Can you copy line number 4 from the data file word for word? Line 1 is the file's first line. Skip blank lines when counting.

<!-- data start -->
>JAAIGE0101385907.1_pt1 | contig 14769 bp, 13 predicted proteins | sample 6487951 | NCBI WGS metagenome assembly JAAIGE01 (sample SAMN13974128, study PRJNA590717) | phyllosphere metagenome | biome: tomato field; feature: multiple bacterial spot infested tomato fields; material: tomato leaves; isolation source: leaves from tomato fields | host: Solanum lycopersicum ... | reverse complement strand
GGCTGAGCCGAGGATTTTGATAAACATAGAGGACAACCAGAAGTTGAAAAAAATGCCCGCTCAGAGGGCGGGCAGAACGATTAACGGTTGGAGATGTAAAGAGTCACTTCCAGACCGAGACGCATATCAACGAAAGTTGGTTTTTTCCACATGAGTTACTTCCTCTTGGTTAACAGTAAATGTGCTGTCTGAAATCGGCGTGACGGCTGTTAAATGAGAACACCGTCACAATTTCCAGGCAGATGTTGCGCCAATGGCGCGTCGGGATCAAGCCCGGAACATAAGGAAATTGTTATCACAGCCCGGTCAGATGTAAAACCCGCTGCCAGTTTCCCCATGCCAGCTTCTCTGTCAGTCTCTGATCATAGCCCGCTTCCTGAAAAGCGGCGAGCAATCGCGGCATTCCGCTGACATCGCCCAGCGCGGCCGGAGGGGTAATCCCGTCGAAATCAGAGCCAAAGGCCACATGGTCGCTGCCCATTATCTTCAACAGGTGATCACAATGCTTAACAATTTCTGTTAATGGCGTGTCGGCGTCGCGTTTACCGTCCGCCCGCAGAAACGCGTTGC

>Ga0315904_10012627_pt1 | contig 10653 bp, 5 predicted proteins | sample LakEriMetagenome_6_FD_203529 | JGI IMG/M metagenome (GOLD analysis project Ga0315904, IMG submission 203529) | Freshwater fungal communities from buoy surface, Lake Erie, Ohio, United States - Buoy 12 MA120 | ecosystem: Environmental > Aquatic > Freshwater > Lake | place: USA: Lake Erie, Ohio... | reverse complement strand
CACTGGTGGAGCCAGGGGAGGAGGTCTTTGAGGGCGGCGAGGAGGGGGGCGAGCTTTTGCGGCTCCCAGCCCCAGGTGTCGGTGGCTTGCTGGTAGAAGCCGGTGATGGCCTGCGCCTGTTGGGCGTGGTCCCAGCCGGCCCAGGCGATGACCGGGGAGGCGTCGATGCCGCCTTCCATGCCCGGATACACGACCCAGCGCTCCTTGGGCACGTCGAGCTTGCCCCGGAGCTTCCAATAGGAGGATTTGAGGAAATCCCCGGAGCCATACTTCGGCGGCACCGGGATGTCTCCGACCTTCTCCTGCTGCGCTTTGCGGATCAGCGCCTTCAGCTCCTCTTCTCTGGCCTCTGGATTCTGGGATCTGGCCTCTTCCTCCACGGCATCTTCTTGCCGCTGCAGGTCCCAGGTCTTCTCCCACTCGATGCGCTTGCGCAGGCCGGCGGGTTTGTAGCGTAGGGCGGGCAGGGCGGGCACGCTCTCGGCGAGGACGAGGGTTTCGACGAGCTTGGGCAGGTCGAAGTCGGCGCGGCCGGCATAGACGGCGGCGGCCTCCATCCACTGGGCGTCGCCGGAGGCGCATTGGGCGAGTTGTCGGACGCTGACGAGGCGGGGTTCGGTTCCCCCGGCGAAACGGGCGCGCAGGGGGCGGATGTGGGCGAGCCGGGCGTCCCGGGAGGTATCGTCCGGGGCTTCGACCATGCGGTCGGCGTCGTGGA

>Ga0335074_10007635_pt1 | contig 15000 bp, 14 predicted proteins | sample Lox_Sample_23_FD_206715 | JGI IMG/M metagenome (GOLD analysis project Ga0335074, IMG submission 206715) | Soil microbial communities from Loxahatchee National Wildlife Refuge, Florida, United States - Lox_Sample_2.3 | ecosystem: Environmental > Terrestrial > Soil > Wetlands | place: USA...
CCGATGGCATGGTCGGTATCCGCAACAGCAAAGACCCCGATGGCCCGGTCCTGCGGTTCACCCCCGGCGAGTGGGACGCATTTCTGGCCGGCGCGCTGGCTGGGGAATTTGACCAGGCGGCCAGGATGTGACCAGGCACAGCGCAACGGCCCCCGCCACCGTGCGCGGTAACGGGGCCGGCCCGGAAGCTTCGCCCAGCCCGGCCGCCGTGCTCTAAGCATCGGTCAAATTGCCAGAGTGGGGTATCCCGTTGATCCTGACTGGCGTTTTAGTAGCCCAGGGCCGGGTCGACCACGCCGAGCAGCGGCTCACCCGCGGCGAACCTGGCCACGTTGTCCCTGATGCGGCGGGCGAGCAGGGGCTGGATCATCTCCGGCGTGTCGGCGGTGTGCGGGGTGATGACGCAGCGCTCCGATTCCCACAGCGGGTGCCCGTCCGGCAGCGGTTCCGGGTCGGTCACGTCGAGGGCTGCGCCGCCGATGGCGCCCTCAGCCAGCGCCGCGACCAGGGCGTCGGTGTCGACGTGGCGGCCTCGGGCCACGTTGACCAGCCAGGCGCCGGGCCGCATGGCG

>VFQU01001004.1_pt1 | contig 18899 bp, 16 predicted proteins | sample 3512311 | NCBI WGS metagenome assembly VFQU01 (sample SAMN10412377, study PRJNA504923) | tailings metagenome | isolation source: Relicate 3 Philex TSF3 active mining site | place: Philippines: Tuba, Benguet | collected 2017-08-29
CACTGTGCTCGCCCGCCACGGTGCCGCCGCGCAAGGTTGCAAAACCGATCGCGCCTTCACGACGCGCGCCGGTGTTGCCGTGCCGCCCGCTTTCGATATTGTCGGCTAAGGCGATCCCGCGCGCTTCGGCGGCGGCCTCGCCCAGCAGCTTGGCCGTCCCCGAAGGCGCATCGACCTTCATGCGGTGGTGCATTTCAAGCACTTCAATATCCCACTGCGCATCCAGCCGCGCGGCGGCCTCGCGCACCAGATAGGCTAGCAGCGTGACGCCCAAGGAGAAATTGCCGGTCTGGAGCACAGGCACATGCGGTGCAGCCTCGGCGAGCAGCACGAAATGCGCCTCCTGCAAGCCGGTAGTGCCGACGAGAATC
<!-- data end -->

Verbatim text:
CACTGGTGGAGCCAGGGGAGGAGGTCTTTGAGGGCGGCGAGGAGGGGGGCGAGCTTTTGCGGCTCCCAGCCCCAGGTGTCGGTGGCTTGCTGGTAGAAGCCGGTGATGGCCTGCGCCTGTTGGGCGTGGTCCCAGCCGGCCCAGGCGATGACCGGGGAGGCGTCGATGCCGCCTTCCATGCCCGGATACACGACCCAGCGCTCCTTGGGCACGTCGAGCTTGCCCCGGAGCTTCCAATAGGAGGATTTGAGGAAATCCCCGGAGCCATACTTCGGCGGCACCGGGATGTCTCCGACCTTCTCCTGCTGCGCTTTGCGGATCAGCGCCTTCAGCTCCTCTTCTCTGGCCTCTGGATTCTGGGATCTGGCCTCTTCCTCCACGGCATCTTCTTGCCGCTGCAGGTCCCAGGTCTTCTCCCACTCGATGCGCTTGCGCAGGCCGGCGGGTTTGTAGCGTAGGGCGGGCAGGGCGGGCACGCTCTCGGCGAGGACGAGGGTTTCGACGAGCTTGGGCAGGTCGAAGTCGGCGCGGCCGGCATAGACGGCGGCGGCCTCCATCCACTGGGCGTCGCCGGAGGCGCATTGGGCGAGTTGTCGGACGCTGACGAGGCGGGGTTCGGTTCCCCCGGCGAAACGGGCGCGCAGGGGGCGGATGTGGGCGAGCCGGGCGTCCCGGGAGGTATCGTCCGGGGCTTCGACCATGCGGTCGGCGTCGTGGA